Containment Of Conflict In Shakespeare's Romeo And Juliet
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Conflict is a salient theme throughout Shakespeare’s Romeo and Juliet, manifesting its self in the feud between the Montagues and the Capulets. Within this theme are a variety of sub-themes including “Concealment is at the heart of every conflict,” which this essay shall explore using examples from the text. The first example to be explored is how Romeo’s concealment of his marriage creates physical conflict. The second is the conflict that Juliet creates between herself and her parents, and within herself, by concealing her marriage to Romeo. The last example shows how revelation, the antithesis of concealment, can end conflict.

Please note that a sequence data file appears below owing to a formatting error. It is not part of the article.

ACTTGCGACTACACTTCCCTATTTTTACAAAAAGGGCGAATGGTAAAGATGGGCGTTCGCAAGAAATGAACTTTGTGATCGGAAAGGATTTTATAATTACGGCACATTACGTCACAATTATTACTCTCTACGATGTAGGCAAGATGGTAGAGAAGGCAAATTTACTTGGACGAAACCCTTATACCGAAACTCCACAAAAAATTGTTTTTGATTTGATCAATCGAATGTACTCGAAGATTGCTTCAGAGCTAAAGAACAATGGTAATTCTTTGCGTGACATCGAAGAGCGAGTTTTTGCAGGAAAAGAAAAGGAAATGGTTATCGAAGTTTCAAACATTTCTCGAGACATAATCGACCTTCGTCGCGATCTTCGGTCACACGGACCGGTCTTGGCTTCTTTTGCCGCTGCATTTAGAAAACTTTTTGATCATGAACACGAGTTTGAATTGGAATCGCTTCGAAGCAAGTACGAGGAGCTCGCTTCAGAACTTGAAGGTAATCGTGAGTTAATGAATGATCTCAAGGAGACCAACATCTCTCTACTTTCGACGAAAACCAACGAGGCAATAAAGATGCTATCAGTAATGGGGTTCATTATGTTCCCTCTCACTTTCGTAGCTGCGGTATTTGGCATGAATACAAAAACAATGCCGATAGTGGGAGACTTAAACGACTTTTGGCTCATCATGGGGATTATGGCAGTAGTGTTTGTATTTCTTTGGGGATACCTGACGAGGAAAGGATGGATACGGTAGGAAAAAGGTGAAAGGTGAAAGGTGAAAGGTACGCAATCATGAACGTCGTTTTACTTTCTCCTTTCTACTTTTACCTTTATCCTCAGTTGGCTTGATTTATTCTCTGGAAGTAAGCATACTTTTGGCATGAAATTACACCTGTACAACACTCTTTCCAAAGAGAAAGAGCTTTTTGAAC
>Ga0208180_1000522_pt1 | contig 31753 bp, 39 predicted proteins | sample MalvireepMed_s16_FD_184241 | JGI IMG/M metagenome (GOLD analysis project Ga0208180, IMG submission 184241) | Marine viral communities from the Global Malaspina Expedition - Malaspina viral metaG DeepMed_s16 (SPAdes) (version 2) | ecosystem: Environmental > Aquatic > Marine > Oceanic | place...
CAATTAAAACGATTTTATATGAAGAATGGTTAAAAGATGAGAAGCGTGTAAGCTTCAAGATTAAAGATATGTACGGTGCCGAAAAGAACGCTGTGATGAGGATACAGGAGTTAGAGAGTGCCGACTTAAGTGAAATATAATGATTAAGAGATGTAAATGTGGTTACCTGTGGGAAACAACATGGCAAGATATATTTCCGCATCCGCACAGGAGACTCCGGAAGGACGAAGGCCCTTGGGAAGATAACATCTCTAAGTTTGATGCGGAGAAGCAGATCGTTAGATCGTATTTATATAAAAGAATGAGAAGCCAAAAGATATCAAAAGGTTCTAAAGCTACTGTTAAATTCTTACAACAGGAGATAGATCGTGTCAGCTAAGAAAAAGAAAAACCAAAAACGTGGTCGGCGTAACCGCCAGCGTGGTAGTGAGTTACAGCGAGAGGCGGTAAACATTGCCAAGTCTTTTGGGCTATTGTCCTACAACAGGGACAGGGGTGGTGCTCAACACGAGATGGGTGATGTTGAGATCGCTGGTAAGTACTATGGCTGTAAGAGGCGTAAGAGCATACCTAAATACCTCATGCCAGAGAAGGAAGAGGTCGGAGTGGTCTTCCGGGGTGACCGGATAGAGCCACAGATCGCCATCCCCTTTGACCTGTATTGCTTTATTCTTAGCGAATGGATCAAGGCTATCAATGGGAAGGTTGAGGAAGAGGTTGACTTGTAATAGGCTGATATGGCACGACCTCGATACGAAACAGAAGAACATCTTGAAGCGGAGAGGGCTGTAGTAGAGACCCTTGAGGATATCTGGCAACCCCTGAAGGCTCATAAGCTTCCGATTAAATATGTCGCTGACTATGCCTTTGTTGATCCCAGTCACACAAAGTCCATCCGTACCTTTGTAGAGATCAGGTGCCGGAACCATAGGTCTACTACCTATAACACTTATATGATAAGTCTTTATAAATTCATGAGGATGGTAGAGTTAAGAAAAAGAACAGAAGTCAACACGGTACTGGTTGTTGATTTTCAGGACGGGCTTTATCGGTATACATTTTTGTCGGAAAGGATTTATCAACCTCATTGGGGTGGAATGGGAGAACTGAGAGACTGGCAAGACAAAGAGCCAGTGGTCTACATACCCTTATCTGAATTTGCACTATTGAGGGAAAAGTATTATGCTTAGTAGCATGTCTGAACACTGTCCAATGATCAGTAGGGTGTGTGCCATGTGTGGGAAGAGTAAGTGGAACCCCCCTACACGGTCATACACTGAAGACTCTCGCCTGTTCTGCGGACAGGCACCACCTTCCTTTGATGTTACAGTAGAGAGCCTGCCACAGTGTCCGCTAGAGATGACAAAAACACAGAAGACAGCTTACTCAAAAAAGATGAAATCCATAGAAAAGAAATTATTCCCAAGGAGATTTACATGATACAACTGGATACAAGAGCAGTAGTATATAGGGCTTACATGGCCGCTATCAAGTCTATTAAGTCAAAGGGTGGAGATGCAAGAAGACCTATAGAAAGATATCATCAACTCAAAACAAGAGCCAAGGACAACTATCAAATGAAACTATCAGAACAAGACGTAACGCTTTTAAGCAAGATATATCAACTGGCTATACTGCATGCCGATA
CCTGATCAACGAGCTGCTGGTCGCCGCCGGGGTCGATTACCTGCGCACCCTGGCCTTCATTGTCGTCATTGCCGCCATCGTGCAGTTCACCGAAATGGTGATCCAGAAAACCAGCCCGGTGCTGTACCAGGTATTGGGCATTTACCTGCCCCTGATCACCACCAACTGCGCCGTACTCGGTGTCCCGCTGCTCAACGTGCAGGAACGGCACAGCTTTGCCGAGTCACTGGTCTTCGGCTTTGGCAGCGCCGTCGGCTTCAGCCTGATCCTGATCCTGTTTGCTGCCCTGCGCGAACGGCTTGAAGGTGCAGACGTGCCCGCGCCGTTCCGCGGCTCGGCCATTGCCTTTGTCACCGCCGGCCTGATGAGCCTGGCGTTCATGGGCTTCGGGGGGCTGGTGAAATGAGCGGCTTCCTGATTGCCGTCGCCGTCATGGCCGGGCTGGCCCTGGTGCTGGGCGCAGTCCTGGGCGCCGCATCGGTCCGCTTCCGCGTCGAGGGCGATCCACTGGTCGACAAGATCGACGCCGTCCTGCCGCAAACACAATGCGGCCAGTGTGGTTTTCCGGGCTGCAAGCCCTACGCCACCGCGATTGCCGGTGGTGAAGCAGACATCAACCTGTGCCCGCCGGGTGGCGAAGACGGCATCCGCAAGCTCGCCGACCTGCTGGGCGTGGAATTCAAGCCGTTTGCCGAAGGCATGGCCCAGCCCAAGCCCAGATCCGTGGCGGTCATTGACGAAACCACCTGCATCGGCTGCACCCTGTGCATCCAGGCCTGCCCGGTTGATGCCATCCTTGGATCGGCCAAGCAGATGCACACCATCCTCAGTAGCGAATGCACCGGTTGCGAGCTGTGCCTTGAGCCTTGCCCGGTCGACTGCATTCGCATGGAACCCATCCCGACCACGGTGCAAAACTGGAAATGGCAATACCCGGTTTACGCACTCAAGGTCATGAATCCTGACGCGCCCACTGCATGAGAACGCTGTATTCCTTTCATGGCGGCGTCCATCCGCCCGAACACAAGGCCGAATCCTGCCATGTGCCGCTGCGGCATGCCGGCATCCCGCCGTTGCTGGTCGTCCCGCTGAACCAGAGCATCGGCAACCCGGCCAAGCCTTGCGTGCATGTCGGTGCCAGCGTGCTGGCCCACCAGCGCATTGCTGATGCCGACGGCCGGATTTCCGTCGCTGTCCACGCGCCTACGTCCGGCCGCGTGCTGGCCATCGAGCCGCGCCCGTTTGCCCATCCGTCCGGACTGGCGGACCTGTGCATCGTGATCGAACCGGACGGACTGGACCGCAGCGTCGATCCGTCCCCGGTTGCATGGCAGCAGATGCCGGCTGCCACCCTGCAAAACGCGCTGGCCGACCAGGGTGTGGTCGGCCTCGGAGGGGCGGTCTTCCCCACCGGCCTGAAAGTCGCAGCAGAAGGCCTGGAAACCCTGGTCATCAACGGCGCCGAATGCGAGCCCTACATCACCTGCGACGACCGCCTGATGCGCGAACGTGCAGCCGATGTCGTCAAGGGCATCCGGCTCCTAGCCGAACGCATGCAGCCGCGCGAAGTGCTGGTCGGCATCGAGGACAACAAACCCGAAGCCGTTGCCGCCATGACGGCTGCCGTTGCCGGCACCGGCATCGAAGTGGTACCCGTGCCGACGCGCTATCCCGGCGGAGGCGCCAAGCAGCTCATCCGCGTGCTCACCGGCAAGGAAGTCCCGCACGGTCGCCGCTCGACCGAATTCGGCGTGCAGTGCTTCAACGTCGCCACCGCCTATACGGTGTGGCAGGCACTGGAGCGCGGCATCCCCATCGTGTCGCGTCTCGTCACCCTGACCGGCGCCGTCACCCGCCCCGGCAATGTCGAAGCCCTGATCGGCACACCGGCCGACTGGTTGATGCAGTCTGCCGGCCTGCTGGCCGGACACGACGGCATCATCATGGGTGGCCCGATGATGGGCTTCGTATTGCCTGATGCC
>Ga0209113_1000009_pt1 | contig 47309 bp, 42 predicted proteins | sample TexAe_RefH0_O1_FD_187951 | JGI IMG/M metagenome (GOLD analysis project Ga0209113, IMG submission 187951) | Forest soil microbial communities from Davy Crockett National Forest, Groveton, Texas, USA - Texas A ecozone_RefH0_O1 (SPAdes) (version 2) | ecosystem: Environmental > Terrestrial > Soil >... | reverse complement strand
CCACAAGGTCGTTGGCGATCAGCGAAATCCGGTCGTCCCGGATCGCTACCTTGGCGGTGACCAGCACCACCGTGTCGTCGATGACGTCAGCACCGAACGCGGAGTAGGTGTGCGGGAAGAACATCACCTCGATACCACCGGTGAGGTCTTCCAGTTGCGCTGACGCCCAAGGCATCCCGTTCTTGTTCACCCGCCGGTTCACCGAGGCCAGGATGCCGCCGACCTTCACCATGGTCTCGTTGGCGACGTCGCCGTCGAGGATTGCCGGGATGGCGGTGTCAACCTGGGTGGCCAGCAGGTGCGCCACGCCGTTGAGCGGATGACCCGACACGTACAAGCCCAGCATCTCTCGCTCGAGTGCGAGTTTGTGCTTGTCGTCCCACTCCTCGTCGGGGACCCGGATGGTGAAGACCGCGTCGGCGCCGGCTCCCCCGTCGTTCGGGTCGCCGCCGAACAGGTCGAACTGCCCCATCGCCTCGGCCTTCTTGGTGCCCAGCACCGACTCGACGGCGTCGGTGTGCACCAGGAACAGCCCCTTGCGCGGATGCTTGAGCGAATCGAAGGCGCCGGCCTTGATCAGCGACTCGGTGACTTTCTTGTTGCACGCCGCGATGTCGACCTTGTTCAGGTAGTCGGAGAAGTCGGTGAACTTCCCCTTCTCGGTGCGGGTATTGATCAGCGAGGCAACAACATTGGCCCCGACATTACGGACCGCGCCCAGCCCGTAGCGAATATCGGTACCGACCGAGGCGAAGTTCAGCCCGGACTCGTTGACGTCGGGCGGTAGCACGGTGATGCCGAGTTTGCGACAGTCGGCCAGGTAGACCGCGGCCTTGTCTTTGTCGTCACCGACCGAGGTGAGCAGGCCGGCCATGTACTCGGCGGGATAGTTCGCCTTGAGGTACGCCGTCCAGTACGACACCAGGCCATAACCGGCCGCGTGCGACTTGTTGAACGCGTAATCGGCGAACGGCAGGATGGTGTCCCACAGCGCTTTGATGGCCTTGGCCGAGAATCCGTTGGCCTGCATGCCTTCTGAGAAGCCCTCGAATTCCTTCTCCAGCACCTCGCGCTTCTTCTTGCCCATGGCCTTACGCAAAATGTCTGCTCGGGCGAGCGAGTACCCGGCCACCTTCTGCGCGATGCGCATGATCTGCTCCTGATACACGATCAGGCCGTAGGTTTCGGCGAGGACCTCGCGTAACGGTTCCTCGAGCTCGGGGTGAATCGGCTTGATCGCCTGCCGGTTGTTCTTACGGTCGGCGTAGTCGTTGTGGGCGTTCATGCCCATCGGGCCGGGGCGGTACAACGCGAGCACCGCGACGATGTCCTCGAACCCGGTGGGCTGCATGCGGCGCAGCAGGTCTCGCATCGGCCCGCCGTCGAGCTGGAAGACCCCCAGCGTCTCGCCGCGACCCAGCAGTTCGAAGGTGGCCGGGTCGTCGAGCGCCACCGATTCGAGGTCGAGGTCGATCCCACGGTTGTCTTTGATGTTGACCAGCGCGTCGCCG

Both intentional and incidental concealment have the capacity to engender conflict. This is illustrated in the fight between Romeo and Tybalt that takes place in Act 3. Romeo’s concealment of his marriage from Tybalt is shown when he says, “ [I] love thee better than thou canst devise/ Till thou shalt know the reason of my love” (Act 3 Scene 1, lines 62-63). The ‘reason,’ which Romeo is refering to, is his marriage to Juliet, which has made Tybalt Romeo’s cousin by marriage. Romeo is deliberately concealing…show more content… At the end of the play, Romeo and Juliet’s secret marriage is revealed to everyone including their parents who are sworn enemies. This is supported by the quote “A glooming peace this morning with it brings/ The sun for sorrow will not show his head.” (Act 5 Scene 3 lines 305-306), which uses the technique of personification. The sun is personified and given the human quality of ‘sorrow,” emphasising the sorrow that the deaths of Romeo and Juliet have brought on Verona. The revelation of Romeo and Juliet’s love reconciles the two families, as not only was their children’s love revealed, but also the destructive nature and repercussions of their conflict. The tragic ending of the play shows how a revelation can dissolve enmity that is perpetuated by